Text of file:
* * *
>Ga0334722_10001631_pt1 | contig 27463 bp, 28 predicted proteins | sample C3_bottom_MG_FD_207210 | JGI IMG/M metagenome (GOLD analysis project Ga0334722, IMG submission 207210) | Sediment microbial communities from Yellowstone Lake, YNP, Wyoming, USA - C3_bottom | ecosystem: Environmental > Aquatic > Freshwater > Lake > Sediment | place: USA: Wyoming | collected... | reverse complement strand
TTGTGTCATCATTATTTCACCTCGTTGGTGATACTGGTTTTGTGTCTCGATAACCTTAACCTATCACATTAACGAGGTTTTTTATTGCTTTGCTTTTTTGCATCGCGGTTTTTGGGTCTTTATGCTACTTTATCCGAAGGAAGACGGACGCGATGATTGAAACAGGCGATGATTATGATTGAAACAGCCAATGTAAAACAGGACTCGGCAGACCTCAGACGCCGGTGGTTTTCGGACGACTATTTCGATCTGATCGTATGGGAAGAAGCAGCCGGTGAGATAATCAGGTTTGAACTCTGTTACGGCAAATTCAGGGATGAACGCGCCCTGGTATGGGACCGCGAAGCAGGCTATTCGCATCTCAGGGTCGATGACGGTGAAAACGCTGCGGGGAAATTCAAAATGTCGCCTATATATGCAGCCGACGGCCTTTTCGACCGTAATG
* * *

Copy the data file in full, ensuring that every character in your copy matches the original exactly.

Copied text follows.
>Ga0334722_10001631_pt1 | contig 27463 bp, 28 predicted proteins | sample C3_bottom_MG_FD_207210 | JGI IMG/M metagenome (GOLD analysis project Ga0334722, IMG submission 207210) | Sediment microbial communities from Yellowstone Lake, YNP, Wyoming, USA - C3_bottom | ecosystem: Environmental > Aquatic > Freshwater > Lake > Sediment | place: USA: Wyoming | collected... | reverse complement strand
TTGTGTCATCATTATTTCACCTCGTTGGTGATACTGGTTTTGTGTCTCGATAACCTTAACCTATCACATTAACGAGGTTTTTTATTGCTTTGCTTTTTTGCATCGCGGTTTTTGGGTCTTTATGCTACTTTATCCGAAGGAAGACGGACGCGATGATTGAAACAGGCGATGATTATGATTGAAACAGCCAATGTAAAACAGGACTCGGCAGACCTCAGACGCCGGTGGTTTTCGGACGACTATTTCGATCTGATCGTATGGGAAGAAGCAGCCGGTGAGATAATCAGGTTTGAACTCTGTTACGGCAAATTCAGGGATGAACGCGCCCTGGTATGGGACCGCGAAGCAGGCTATTCGCATCTCAGGGTCGATGACGGTGAAAACGCTGCGGGGAAATTCAAAATGTCGCCTATATATGCAGCCGACGGCCTTTTCGACCGTAATG